Today's influencers weren't the first to warn about the masculinity crisis
Tucker Carlson’s two-and-a-half-hour interview with Andrew Tate on Tuesday evening was wide-ranging, but the core theme was hard to miss: masculinity in crisis. Opening with a theatrical monologue, Carlson implored audiences to imagine themselves as sixth grade boys: “What are you hearing right now? […] Female qualities are virtuous. Masculine qualities are oppressive. That’s the message. […] The male body itself is shameful. […] It amounts to mass conversion therapy.” It’s pretty scorching as hot-button media issues go, but what is interesting is that many of these discussions hark back to similar conversations black Americans were having decades previously.
A few weeks ago, I stumbled across a 1991 PBS interview with an African American writer named Shahrazad Ali. In the video, Ali fiercely defended the importance of family, squarely placing the blame for the breakdown on black women (and by extension, feminism’s influence on them). In her view, black Americans were living under a dysfunctional matriarchy. Evoking the image of the entitled black “welfare queen”, it was her opinion that African American women were promiscuous, often single mothers who had no respect for black men and routinely emasculated them.
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Her prognosis of the situation echoed that of the then-often cited Moynihan Report, a controversial 1965 study contending that the prevalence of single-parent households, particularly those headed by black women, was a significant factor in both the cycle of poverty and social problems within the black community. Moynihan also suggested that the absence of father figures and the consequent lack of male role models had negative consequences for the wellbeing of black children.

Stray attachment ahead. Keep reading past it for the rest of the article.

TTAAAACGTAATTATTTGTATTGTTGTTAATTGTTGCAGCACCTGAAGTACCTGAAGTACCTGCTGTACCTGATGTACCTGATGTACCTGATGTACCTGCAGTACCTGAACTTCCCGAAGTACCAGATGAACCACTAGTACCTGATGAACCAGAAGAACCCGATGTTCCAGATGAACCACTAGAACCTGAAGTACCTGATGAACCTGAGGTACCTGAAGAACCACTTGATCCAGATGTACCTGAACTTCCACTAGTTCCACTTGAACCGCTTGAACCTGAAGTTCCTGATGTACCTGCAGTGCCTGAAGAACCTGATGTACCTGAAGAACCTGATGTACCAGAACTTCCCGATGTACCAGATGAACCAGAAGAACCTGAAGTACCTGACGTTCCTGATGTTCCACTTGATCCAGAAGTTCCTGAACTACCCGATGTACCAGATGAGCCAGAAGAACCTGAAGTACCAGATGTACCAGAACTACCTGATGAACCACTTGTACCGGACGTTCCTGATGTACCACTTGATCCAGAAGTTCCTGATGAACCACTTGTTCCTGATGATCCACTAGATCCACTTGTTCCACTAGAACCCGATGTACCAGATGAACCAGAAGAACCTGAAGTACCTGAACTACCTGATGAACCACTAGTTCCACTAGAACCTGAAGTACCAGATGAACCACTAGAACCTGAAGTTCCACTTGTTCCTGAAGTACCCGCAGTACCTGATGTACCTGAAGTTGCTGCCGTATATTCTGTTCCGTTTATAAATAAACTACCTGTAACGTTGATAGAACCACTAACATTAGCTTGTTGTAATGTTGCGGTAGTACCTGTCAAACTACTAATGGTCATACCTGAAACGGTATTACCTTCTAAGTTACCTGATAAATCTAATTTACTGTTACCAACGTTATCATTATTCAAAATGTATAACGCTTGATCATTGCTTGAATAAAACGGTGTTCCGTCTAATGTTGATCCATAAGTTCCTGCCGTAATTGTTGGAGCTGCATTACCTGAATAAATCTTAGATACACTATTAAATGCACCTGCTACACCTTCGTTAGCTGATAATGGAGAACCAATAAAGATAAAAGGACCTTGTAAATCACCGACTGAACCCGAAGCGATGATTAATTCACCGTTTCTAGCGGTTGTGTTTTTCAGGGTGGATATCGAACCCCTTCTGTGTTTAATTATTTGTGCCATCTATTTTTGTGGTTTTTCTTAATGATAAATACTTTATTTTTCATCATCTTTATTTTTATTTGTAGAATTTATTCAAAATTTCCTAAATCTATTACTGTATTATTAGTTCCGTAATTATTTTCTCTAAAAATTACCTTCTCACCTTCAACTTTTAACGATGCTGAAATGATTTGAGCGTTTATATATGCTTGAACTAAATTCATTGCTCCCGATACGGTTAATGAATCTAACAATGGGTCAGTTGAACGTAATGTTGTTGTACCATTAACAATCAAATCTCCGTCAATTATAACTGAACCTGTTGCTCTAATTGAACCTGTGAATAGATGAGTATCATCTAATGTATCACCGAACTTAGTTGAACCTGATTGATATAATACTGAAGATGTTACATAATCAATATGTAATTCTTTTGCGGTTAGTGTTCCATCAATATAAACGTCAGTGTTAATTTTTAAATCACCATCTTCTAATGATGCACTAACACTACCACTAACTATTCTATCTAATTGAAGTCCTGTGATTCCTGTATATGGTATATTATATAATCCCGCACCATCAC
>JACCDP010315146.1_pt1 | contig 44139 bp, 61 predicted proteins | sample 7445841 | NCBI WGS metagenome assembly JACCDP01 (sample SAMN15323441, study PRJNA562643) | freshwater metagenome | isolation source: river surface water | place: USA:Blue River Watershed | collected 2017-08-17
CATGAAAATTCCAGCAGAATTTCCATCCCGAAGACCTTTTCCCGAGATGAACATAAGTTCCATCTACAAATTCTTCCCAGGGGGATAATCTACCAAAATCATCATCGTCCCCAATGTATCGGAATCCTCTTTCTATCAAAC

Ali’s solution was that black women would have to clean up their act. Her advice on how that would be done — which included “wisdom” such as submitting to your husband and accepting that they would cheat because that’s how men are — horrified the interviewer. To me, she sounded exactly like today’s white anti-feminist influencer H. Pearl Davis (sometimes dubbed the female Andrew Tate), who has, in fact, used a similar line.
Ali fit into a larger tapestry of black writers and thinkers who form the roots of what today is known as the “black manosphere”. These writers and thinkers largely agreed with the Moynihan Report: black masculinity needed to be revitalised. According to online personality Man of Tomorrow, methods for rebuilding the foundation of black masculinity differed: some were more nihilistic, encouraging men to treat women like the “hoes” they were or to at least “correct” them. Others, meanwhile, sounded like “socially conscious” dating gurus in preaching a more traditional pro-family message.
But most of them shared one core belief that distinguished them from more mainstream black figures like Thomas Sowell or Barack Obama, who have also rhapsodised about the importance of family stability: namely that the root of the problem, first and foremost, was women. It would be wrong to say that there was no contemporaneous white equivalent, and in fact, as writer Nicole Young notes in her Elle article “My Brush With the Black Manosphere,” many black men in this community share talking points that originated in white communities.
However, today’s most popular (and most mainstream) figures seem more influenced by the black manosphere in content, style, and form. One key example is Tate himself, the face of pro-masculinity content. He is neither fully white nor fully American, so his influences will, naturally, be different. Another is that anytime content is successful — like that of Kevin Samuels — imitators are bound to follow.
But there’s another factor here, too: the issues addressed by the black manosphere — such as widespread emasculation, single motherhood, the absence of positive male role models, and the perception of women as promiscuous and untrustworthy — now have broader resonance beyond the black community. These problems, which were initially perceived as specific to black men, are now seen by some as challenges faced by all men. And what better evidence than Tucker Carlson’s interview with Andrew Tate, which, at the time of writing, had 13 million views.